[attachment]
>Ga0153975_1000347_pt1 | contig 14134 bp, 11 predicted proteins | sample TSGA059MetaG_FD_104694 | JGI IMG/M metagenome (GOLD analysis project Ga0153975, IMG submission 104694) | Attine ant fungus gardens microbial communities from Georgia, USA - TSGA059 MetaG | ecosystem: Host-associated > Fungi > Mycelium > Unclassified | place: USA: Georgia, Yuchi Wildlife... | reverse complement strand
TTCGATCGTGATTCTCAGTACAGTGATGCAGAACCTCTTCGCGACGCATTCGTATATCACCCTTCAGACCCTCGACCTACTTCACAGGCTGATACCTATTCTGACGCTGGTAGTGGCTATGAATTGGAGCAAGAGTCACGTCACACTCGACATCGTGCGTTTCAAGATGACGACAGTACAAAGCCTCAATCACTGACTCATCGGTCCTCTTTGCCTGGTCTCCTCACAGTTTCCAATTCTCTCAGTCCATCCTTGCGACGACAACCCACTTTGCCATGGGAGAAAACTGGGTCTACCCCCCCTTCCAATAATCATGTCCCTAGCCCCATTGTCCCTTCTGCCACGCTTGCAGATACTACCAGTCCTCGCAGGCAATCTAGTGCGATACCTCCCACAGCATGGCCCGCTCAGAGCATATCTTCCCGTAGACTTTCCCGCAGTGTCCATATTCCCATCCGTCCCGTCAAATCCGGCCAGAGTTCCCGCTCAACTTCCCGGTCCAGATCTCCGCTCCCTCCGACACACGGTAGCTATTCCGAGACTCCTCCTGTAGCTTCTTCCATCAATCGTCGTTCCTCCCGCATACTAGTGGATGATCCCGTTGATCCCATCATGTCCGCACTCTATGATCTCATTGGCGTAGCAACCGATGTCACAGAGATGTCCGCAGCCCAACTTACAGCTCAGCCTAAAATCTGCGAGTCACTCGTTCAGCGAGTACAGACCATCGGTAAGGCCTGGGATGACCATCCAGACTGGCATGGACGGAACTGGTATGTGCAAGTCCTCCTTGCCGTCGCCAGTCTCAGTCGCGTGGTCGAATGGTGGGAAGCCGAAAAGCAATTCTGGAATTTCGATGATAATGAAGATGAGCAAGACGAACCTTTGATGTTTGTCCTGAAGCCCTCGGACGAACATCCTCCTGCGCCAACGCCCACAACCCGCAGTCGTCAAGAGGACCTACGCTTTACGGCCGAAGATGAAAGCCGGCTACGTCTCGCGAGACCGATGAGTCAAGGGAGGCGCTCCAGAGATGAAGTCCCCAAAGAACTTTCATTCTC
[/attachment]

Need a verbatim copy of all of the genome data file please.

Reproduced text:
>Ga0153975_1000347_pt1 | contig 14134 bp, 11 predicted proteins | sample TSGA059MetaG_FD_104694 | JGI IMG/M metagenome (GOLD analysis project Ga0153975, IMG submission 104694) | Attine ant fungus gardens microbial communities from Georgia, USA - TSGA059 MetaG | ecosystem: Host-associated > Fungi > Mycelium > Unclassified | place: USA: Georgia, Yuchi Wildlife... | reverse complement strand
TTCGATCGTGATTCTCAGTACAGTGATGCAGAACCTCTTCGCGACGCATTCGTATATCACCCTTCAGACCCTCGACCTACTTCACAGGCTGATACCTATTCTGACGCTGGTAGTGGCTATGAATTGGAGCAAGAGTCACGTCACACTCGACATCGTGCGTTTCAAGATGACGACAGTACAAAGCCTCAATCACTGACTCATCGGTCCTCTTTGCCTGGTCTCCTCACAGTTTCCAATTCTCTCAGTCCATCCTTGCGACGACAACCCACTTTGCCATGGGAGAAAACTGGGTCTACCCCCCCTTCCAATAATCATGTCCCTAGCCCCATTGTCCCTTCTGCCACGCTTGCAGATACTACCAGTCCTCGCAGGCAATCTAGTGCGATACCTCCCACAGCATGGCCCGCTCAGAGCATATCTTCCCGTAGACTTTCCCGCAGTGTCCATATTCCCATCCGTCCCGTCAAATCCGGCCAGAGTTCCCGCTCAACTTCCCGGTCCAGATCTCCGCTCCCTCCGACACACGGTAGCTATTCCGAGACTCCTCCTGTAGCTTCTTCCATCAATCGTCGTTCCTCCCGCATACTAGTGGATGATCCCGTTGATCCCATCATGTCCGCACTCTATGATCTCATTGGCGTAGCAACCGATGTCACAGAGATGTCCGCAGCCCAACTTACAGCTCAGCCTAAAATCTGCGAGTCACTCGTTCAGCGAGTACAGACCATCGGTAAGGCCTGGGATGACCATCCAGACTGGCATGGACGGAACTGGTATGTGCAAGTCCTCCTTGCCGTCGCCAGTCTCAGTCGCGTGGTCGAATGGTGGGAAGCCGAAAAGCAATTCTGGAATTTCGATGATAATGAAGATGAGCAAGACGAACCTTTGATGTTTGTCCTGAAGCCCTCGGACGAACATCCTCCTGCGCCAACGCCCACAACCCGCAGTCGTCAAGAGGACCTACGCTTTACGGCCGAAGATGAAAGCCGGCTACGTCTCGCGAGACCGATGAGTCAAGGGAGGCGCTCCAGAGATGAAGTCCCCAAAGAACTTTCATTCTC